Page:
Some perfumes arrive and totally change the air.
Kenzo Pour Homme was such a scent: iconoclastic with its olfactory shock of the new. Distorting the air in Rome, where I was living at the time, like a giant, salty, turtle-shaped watermelon. Head-turning, inescapable (so many of the young Romani seeming having cottoned onto it all at once at their local profumeria ): so very at odds with the classical surroundings that I walked among at night and where I kept on smelling this…..smell. Drifting, unexpectedly, about the city. Surfing the midnight air.
People hated it – my flat-mate referred to it as ‘that sea-piss'; my mother loathed it ( “What IS that foul smell?!!”……….)
It amused me. It intrigued me: I bought a bottle.
Though Aramis New West had been the first scent to introduce the aquatic note of calone, Kenzo was the first to do it to such a fearless extreme as to make it essential: almost offensive in its oceanic, salted weirdness, yet so utterly of the moment it felt addictive.
Unfortunately, as is so often the case, the formula seems to have been tempered with over the years to make it more conformist (in that ubiquitous sea of dull aquatics) – watered down, its stingray zest somehow blunted – yet to me it still remains one of the best of this type and remains quite popular, especially in France. It is a shame, however, that it no longer has quite the eye-opening surprise it once had.
Which was this:
a revivifying sea spray of salty green marine notes; an oceanic top note like the crash of waves (when you get dragged under helplessly joyfully swirling dragged up, sand and seaweed and splinters of sea shells as the sun tilts erratically through the refracted gluts in the surface and the solar blue peers through…)
….that delicious, electrolyte blue of the sea. An iodine rush that had never been done before in perfumery and that was startling.
What it didn’t do next was also praiseworthy.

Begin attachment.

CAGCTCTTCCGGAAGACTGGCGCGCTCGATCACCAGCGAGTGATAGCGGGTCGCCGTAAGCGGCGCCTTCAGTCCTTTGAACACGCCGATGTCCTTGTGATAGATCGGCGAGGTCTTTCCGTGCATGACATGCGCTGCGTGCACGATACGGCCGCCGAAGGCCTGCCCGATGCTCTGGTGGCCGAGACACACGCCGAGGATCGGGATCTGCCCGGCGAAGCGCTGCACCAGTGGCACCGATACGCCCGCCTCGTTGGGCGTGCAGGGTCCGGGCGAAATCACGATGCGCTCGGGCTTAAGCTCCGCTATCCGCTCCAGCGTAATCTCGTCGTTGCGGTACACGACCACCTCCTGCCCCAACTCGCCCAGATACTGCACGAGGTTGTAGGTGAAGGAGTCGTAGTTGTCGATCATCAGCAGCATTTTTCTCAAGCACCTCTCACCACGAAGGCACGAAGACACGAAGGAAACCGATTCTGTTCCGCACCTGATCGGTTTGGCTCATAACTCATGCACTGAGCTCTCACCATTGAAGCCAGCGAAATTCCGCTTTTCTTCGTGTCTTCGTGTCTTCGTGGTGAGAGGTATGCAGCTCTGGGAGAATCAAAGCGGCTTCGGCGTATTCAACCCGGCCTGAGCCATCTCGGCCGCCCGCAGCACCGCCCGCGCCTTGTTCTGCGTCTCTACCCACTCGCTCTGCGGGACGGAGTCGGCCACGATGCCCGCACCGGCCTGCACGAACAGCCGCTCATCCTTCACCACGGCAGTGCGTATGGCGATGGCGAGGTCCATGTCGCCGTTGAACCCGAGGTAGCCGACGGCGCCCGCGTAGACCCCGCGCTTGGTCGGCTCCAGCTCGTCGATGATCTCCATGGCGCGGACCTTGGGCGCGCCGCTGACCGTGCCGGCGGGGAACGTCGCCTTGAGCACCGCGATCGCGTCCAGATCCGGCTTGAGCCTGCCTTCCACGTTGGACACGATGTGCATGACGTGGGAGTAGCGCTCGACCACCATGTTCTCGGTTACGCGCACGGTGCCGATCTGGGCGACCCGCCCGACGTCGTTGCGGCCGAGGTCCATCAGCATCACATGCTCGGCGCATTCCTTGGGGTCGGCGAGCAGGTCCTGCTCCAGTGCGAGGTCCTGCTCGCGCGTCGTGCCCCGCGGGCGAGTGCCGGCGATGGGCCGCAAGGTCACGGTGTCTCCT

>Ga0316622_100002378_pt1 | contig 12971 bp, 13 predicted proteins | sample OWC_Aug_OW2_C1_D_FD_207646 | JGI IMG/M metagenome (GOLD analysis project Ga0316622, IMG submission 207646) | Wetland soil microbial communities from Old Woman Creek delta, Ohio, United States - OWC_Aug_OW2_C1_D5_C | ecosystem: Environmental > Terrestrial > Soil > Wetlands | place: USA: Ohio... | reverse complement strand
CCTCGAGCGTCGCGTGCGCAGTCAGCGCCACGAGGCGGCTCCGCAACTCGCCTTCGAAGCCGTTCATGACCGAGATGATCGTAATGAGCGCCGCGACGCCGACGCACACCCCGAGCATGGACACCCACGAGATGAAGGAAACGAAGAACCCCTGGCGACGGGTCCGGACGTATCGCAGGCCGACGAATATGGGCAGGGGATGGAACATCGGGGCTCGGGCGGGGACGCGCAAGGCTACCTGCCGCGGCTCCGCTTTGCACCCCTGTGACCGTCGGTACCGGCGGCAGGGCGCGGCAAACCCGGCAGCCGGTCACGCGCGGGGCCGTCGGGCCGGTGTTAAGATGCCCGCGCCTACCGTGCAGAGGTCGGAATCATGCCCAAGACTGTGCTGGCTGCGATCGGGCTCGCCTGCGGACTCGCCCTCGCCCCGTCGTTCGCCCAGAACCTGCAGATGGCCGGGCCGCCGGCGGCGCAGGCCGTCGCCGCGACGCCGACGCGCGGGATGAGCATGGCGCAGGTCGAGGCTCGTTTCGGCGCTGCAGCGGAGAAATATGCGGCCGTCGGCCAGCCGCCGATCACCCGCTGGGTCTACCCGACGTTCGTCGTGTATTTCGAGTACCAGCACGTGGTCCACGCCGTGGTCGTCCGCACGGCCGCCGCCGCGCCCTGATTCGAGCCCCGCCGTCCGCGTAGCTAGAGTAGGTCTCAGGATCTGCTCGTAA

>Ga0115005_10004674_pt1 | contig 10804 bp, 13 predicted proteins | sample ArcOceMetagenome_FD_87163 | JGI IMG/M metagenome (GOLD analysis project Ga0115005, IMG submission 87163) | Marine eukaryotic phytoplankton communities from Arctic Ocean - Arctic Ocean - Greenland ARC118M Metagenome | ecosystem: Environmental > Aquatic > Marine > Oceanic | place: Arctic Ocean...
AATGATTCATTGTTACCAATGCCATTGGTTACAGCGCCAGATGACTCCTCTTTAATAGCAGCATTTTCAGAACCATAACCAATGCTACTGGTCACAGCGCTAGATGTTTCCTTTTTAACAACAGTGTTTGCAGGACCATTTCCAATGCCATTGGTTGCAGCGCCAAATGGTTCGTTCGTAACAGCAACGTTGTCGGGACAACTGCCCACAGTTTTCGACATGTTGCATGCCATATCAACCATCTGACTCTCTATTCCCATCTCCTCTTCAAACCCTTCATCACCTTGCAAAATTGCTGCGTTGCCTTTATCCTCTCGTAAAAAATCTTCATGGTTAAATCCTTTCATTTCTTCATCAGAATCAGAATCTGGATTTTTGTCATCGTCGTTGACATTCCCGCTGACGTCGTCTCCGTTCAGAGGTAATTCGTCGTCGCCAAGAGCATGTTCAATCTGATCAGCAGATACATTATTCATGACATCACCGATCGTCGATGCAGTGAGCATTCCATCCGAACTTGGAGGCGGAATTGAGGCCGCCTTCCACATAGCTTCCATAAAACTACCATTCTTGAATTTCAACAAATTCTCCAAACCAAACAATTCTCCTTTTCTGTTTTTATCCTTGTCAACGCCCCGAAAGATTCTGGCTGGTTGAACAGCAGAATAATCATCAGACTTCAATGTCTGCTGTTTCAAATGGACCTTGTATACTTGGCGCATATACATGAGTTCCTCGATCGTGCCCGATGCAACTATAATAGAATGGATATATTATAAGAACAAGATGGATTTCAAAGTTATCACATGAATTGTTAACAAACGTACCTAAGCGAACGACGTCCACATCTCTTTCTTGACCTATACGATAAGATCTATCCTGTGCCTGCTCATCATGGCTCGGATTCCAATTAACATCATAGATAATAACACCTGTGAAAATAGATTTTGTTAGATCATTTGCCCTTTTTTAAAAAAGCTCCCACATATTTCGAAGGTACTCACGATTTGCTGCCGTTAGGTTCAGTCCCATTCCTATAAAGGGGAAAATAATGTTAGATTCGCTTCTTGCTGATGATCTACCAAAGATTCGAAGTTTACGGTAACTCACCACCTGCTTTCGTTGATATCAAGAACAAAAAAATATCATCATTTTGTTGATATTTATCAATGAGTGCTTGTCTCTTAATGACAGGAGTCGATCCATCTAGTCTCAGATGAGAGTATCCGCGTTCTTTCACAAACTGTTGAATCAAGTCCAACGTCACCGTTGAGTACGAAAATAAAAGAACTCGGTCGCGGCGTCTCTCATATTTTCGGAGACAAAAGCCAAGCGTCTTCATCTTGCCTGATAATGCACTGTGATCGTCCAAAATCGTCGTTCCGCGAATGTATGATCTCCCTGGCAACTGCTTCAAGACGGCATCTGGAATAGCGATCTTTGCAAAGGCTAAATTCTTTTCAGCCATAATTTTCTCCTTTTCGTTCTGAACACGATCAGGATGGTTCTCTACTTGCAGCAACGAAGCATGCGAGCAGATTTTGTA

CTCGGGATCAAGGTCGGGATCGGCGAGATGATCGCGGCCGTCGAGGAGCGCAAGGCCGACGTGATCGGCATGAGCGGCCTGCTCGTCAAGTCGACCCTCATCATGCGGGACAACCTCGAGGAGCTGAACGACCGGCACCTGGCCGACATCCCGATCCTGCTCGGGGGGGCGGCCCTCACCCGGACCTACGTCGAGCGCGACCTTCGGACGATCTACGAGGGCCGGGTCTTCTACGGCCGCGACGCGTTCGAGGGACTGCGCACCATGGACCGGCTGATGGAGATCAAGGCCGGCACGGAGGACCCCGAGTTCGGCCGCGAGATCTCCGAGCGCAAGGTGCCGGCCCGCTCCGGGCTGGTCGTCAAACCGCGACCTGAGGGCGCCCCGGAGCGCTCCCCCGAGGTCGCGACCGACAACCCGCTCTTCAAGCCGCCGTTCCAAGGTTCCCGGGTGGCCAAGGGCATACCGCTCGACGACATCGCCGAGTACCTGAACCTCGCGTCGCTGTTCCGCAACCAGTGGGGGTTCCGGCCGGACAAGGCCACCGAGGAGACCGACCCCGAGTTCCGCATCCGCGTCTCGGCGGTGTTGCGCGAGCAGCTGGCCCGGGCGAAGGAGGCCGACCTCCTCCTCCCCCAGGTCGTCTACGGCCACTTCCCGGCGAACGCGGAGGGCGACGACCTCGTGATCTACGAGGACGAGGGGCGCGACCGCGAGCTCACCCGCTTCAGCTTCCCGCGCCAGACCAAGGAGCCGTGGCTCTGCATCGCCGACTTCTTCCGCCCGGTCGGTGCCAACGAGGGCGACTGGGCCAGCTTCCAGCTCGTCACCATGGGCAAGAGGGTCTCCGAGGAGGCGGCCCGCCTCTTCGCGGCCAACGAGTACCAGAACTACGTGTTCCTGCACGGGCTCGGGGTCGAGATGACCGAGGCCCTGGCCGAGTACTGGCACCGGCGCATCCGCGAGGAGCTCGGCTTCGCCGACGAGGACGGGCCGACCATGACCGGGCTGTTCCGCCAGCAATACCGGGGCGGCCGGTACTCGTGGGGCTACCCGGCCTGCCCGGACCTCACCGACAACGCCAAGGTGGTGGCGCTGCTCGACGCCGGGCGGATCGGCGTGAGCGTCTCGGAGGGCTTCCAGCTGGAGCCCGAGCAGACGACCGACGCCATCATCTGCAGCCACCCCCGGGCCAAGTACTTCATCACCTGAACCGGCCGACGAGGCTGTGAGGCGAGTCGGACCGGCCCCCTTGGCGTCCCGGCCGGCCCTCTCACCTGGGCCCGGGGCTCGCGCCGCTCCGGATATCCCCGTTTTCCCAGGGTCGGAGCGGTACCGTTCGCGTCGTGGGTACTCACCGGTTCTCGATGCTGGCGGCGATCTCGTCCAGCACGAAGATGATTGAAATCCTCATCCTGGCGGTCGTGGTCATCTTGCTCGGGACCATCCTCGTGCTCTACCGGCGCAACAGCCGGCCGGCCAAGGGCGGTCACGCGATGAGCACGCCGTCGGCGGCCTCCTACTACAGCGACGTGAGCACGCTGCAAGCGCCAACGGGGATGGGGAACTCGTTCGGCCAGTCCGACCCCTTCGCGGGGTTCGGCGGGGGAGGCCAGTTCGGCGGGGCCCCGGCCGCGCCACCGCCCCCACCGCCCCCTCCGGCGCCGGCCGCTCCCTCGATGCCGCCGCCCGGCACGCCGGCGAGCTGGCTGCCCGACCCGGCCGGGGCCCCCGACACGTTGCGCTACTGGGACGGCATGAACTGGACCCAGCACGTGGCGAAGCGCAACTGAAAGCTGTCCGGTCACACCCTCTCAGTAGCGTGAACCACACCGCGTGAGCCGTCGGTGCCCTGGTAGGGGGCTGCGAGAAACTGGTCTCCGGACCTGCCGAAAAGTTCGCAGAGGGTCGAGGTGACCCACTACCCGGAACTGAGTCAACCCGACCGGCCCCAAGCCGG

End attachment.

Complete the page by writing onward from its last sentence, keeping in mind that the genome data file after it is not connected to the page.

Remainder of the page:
What it didn’t do was dry down to a gay-club sport cliché, like the dreadfully efficient Acqua di Giò (Armani), or the now standard jeune homme progression of calone, citrus, ‘spice’, and ‘woods’ a la Miyake that could bore a man to tears as it fills the international airports like a nerve numbing, slow tsunami.
Kenzo’s heart is pleasing. The top, filtered through with bergamot, some green notes, geranium, and a strange dose of anisic fennel, has an aqueous freshness, but it is undercut beautifully with quite prominent spice – particularly nutmeg and clove – on a musty, cool seabed of vetiver, sandalwood, light musks, and patchouli. While I was always slaking more for the top notes, I remember a beautiful walk in the Tuscan countryside my friend Helen and I took that summer, Kenzo under our constant analyses under the burning sun (we really had smelled nothing like it, and we had smelled a lot of perfumes together over the years….) Helen particularly transfixed, I remember, by the closing patchouli/aromatic accord that I think set the stage for my later attraction to dry patchouli chypres along the lines of Parure, Aromatics Elixir, and Eau du Soir. Such an imprint lies at the sea-bed of Kenzo – you might even call it a chypre oceanic – because while refreshing and beach-bound, it also verges on mystery.
The only other scent I have come across of similar bearing is Profumi Del Forte’s Tirrenico (2008), which I discovered a couple of summers ago in Berlin. This beautifully constructed composition has the sea-green sodium feel of Kenzo but has a more torrid, even livid aspect (fennel again, plus dried fruits, elemi, and a very intense basil over ozone), that I found mesmerizing but almost depressing in its algae-filled darkness. Where with Kenzo the play-drowning and underwater torpedo-ing feel like fun, with Tirrenico I felt as if I might never re-surface.
I have toyed with the idea of buying a bottle of this (supremely expensive) scent: but the company’s tiaré-banana-noix de coco fantasy Apuana Vittoria (delectable!) has first priority, if I ever raise the cash…
For the time being Kenzo remains my only sea perfume. It is unique, and brings back wonderful sun and water-filled memories of sun-christened skin. Only to be worn in summer, the the breezy, saline atmosphere it creates is indispensable. As the Japanese summer heats up and the coast begins to beckon, I will be taking my bottles out of seasonal rest-mode very soon.